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  5. "Filios nostros amamus."

"Filios nostros amamus."

Translation:We love our sons.

September 28, 2019



Since "we" = subject, and "our sons" is the direct object, we've got a reflexive sentence (where subject and 'possessor' are the same persons). I think "we love our sons" would 'normally' be: Fīliōs amāmus. So, whoever is saying this sentence is laying great emphasis on the fact that We love our own sons. I think Duolingo ought to accept "our own" as a translation for nostrōs , in this context (where "we" are also the subject). (edited to add macrons.)


You are no doubt correct about the latin part (use of noster), but you are mistaken about it being a reflexive sentence.

We love our sons.

'Our' is not the object. Only 'sons' is the object receiving the love. 'Our' merely serves as an adjective telling us 'which sons'.

So the sentence is not reflexive, as 'we' are very separate entities from our 'sons'.

But the biggest and most difinitive clue that this sentence is not reflexive is the lack of a 'being' verb, or form of 'esse' in latin.

However, 'I am my own grandpa' would certainly be reflexive.


It's true that "We see ourselves," or "We hurt ourselves," are obviously reflexive sentences, because in them, the subject ("we") reappears as an object ("ourselves," either accusative or dative, depending on the verb).

I think of the sentence, "We love our sons," as REFLEXIVE because the subject 'reappears' as the POSSESSOR: that's the meaning of "our," after all. (If "You love our sons" is the sentence, it's not reflexive: subject (YOU) and possessor (WE) are not the same group of people.)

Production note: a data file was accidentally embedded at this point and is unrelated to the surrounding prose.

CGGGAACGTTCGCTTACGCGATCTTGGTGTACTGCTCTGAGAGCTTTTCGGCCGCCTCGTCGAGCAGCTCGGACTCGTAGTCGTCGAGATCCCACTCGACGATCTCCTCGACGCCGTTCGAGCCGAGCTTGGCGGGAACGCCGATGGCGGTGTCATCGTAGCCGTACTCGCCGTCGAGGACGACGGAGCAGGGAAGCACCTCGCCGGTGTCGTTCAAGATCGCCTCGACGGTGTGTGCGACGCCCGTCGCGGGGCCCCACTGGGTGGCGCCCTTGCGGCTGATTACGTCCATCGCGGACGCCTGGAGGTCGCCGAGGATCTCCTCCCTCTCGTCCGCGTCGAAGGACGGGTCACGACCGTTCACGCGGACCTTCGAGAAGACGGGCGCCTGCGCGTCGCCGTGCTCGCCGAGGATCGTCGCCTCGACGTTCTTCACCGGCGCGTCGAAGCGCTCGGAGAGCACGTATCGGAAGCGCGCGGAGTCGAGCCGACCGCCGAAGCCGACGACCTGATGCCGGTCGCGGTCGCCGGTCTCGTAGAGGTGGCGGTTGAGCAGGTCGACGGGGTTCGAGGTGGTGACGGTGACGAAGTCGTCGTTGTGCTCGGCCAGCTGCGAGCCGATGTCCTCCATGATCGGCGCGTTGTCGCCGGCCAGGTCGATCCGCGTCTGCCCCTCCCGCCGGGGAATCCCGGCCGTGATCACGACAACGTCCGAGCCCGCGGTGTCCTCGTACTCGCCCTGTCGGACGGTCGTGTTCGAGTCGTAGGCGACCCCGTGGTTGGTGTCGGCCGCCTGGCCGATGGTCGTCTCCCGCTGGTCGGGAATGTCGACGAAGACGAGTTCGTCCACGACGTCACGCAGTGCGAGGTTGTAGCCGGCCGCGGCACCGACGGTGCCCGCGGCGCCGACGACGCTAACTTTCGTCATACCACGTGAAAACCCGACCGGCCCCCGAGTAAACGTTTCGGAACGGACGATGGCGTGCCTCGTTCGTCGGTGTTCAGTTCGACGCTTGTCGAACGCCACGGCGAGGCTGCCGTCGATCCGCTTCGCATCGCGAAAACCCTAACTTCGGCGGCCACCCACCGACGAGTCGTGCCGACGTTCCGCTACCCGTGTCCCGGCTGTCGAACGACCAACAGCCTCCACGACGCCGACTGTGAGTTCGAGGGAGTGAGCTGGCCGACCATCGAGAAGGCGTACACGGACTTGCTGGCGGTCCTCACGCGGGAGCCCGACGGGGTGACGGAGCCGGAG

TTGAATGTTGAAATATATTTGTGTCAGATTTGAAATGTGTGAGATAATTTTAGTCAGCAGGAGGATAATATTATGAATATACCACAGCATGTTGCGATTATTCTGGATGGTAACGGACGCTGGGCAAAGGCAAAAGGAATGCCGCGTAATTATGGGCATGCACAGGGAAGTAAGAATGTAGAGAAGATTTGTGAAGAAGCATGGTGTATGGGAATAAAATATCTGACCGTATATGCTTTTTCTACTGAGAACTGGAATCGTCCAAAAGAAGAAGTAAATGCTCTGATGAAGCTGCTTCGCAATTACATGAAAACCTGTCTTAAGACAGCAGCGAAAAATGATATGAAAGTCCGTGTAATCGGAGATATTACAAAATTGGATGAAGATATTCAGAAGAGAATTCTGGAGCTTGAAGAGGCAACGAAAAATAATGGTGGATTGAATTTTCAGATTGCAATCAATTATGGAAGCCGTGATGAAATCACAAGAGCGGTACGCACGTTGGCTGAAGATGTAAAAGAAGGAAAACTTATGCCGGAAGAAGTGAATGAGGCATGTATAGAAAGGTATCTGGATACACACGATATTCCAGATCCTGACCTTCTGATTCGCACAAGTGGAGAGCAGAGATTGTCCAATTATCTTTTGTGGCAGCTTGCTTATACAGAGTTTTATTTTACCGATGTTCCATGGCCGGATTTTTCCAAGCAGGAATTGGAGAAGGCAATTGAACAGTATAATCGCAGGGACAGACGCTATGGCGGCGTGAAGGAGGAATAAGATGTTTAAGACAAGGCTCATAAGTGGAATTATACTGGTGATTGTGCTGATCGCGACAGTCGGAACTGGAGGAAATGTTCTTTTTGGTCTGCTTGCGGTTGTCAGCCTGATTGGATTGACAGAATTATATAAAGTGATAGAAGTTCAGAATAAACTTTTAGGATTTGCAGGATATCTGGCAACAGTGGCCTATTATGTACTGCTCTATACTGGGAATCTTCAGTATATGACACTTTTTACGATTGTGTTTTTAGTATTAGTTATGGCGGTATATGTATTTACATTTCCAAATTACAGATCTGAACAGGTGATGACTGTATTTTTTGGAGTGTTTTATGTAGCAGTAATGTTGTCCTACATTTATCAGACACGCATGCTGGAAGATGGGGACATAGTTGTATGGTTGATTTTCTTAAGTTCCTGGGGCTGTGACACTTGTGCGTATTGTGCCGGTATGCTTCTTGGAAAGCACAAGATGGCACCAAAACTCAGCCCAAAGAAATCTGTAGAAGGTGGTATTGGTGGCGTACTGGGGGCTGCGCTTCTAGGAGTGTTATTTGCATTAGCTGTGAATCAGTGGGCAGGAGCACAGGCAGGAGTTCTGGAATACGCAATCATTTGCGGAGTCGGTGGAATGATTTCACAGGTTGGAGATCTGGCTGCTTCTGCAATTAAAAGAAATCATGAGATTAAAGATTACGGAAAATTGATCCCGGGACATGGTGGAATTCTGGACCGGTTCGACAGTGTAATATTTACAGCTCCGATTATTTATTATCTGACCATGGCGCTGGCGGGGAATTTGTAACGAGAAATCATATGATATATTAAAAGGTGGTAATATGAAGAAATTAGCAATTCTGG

If you study the 3rd person possessives in Latin--the REFLEXIVE possessive adjective suus, sua, suum (his/her/its/their OWN), versus the non-reflexive genitive-case pronouns eius (his/her/its) and eōrum/eārum (their)--you'll see that it can be useful to consider the "possessor" function as reflexive (as well as the obvious object functions).

If you know the difference between "He carries his (own) trunk" and "I carry his trunk," this will make sense:

Cistam suam fert . reflexive possessive adj, so possessor and subject are the same. "He (or She) carries HIS (HER) OWN trunk."

Cistam eius ferō . "I carry HIS (or HER, or ITS) trunk."

(Use of "being" verbs has nothing to do with being reflexive, by the way.)

I think it might just be a matter of terminology--that you don't want to see as "reflexive" the 'possessor' function. The 3rd person possessive situation in Latin, however, hinges on precisely this.


Fíliós nostrós amámus.


We love our sons, some might realize that you could write We love our wine


Ita vērō! Vīnum amāmus!


Completely different pronunciation from what I'm used to during the first year of Latin Duolingo. Is it good?

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